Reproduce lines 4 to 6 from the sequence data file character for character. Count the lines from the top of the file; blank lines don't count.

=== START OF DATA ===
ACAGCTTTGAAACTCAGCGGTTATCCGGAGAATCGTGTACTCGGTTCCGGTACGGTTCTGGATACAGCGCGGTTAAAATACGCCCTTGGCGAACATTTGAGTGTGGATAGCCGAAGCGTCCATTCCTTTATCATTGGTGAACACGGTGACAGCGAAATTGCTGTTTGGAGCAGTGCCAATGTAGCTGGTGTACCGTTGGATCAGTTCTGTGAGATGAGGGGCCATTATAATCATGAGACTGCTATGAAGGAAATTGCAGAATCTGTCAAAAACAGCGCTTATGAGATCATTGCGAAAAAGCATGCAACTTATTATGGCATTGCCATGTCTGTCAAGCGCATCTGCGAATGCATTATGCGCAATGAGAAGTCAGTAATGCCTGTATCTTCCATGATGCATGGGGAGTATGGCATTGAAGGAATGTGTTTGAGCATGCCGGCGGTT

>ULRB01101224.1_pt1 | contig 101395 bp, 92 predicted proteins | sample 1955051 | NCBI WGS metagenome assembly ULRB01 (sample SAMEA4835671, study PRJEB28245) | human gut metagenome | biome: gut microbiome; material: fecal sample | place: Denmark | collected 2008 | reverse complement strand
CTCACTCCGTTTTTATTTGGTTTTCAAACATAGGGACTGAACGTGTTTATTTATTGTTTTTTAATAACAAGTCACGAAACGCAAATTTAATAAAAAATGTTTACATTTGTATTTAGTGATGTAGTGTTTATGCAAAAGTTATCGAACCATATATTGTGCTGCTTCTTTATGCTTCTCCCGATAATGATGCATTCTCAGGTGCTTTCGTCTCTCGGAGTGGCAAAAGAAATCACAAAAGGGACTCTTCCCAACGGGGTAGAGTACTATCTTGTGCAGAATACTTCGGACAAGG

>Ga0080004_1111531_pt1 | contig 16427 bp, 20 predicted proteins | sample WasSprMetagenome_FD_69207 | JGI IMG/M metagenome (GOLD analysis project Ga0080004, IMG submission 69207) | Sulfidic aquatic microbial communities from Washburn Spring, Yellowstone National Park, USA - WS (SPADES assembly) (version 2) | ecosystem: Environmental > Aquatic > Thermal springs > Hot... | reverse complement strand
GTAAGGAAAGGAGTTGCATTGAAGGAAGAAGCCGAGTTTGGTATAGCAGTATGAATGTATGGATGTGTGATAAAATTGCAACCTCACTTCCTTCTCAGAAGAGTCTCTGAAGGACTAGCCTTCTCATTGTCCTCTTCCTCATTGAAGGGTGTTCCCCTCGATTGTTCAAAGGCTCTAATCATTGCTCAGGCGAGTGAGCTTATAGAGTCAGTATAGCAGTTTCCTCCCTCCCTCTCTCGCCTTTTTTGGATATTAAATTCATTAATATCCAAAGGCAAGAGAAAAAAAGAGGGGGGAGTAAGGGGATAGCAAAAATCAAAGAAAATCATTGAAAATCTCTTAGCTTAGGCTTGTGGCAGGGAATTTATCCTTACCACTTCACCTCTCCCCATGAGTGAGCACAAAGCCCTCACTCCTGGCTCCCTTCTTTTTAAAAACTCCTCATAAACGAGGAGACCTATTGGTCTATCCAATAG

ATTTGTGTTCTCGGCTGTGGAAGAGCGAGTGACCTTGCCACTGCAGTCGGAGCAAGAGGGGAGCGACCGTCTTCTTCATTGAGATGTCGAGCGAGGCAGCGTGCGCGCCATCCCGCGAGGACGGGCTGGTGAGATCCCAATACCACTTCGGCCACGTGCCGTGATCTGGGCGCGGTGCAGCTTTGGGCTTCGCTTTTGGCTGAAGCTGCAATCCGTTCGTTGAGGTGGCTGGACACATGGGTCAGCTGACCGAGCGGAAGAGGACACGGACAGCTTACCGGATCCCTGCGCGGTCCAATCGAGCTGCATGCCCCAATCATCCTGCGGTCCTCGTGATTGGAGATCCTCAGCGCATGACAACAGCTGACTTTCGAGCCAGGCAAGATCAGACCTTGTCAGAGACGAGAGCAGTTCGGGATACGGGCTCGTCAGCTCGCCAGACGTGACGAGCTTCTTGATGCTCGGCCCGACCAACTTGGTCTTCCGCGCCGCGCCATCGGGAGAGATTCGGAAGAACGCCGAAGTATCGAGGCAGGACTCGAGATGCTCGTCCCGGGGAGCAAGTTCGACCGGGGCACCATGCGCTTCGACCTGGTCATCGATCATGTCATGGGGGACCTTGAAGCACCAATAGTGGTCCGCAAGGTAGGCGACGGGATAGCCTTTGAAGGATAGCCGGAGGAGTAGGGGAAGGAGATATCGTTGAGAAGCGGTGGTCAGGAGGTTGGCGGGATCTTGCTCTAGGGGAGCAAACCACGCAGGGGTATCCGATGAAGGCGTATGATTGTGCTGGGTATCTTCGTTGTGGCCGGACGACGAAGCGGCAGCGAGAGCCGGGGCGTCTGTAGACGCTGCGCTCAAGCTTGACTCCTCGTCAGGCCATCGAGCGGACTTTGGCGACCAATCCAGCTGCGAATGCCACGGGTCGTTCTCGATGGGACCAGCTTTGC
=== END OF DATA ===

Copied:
>Ga0080004_1111531_pt1 | contig 16427 bp, 20 predicted proteins | sample WasSprMetagenome_FD_69207 | JGI IMG/M metagenome (GOLD analysis project Ga0080004, IMG submission 69207) | Sulfidic aquatic microbial communities from Washburn Spring, Yellowstone National Park, USA - WS (SPADES assembly) (version 2) | ecosystem: Environmental > Aquatic > Thermal springs > Hot... | reverse complement strand
GTAAGGAAAGGAGTTGCATTGAAGGAAGAAGCCGAGTTTGGTATAGCAGTATGAATGTATGGATGTGTGATAAAATTGCAACCTCACTTCCTTCTCAGAAGAGTCTCTGAAGGACTAGCCTTCTCATTGTCCTCTTCCTCATTGAAGGGTGTTCCCCTCGATTGTTCAAAGGCTCTAATCATTGCTCAGGCGAGTGAGCTTATAGAGTCAGTATAGCAGTTTCCTCCCTCCCTCTCTCGCCTTTTTTGGATATTAAATTCATTAATATCCAAAGGCAAGAGAAAAAAAGAGGGGGGAGTAAGGGGATAGCAAAAATCAAAGAAAATCATTGAAAATCTCTTAGCTTAGGCTTGTGGCAGGGAATTTATCCTTACCACTTCACCTCTCCCCATGAGTGAGCACAAAGCCCTCACTCCTGGCTCCCTTCTTTTTAAAAACTCCTCATAAACGAGGAGACCTATTGGTCTATCCAATAG

ATTTGTGTTCTCGGCTGTGGAAGAGCGAGTGACCTTGCCACTGCAGTCGGAGCAAGAGGGGAGCGACCGTCTTCTTCATTGAGATGTCGAGCGAGGCAGCGTGCGCGCCATCCCGCGAGGACGGGCTGGTGAGATCCCAATACCACTTCGGCCACGTGCCGTGATCTGGGCGCGGTGCAGCTTTGGGCTTCGCTTTTGGCTGAAGCTGCAATCCGTTCGTTGAGGTGGCTGGACACATGGGTCAGCTGACCGAGCGGAAGAGGACACGGACAGCTTACCGGATCCCTGCGCGGTCCAATCGAGCTGCATGCCCCAATCATCCTGCGGTCCTCGTGATTGGAGATCCTCAGCGCATGACAACAGCTGACTTTCGAGCCAGGCAAGATCAGACCTTGTCAGAGACGAGAGCAGTTCGGGATACGGGCTCGTCAGCTCGCCAGACGTGACGAGCTTCTTGATGCTCGGCCCGACCAACTTGGTCTTCCGCGCCGCGCCATCGGGAGAGATTCGGAAGAACGCCGAAGTATCGAGGCAGGACTCGAGATGCTCGTCCCGGGGAGCAAGTTCGACCGGGGCACCATGCGCTTCGACCTGGTCATCGATCATGTCATGGGGGACCTTGAAGCACCAATAGTGGTCCGCAAGGTAGGCGACGGGATAGCCTTTGAAGGATAGCCGGAGGAGTAGGGGAAGGAGATATCGTTGAGAAGCGGTGGTCAGGAGGTTGGCGGGATCTTGCTCTAGGGGAGCAAACCACGCAGGGGTATCCGATGAAGGCGTATGATTGTGCTGGGTATCTTCGTTGTGGCCGGACGACGAAGCGGCAGCGAGAGCCGGGGCGTCTGTAGACGCTGCGCTCAAGCTTGACTCCTCGTCAGGCCATCGAGCGGACTTTGGCGACCAATCCAGCTGCGAATGCCACGGGTCGTTCTCGATGGGACCAGCTTTGC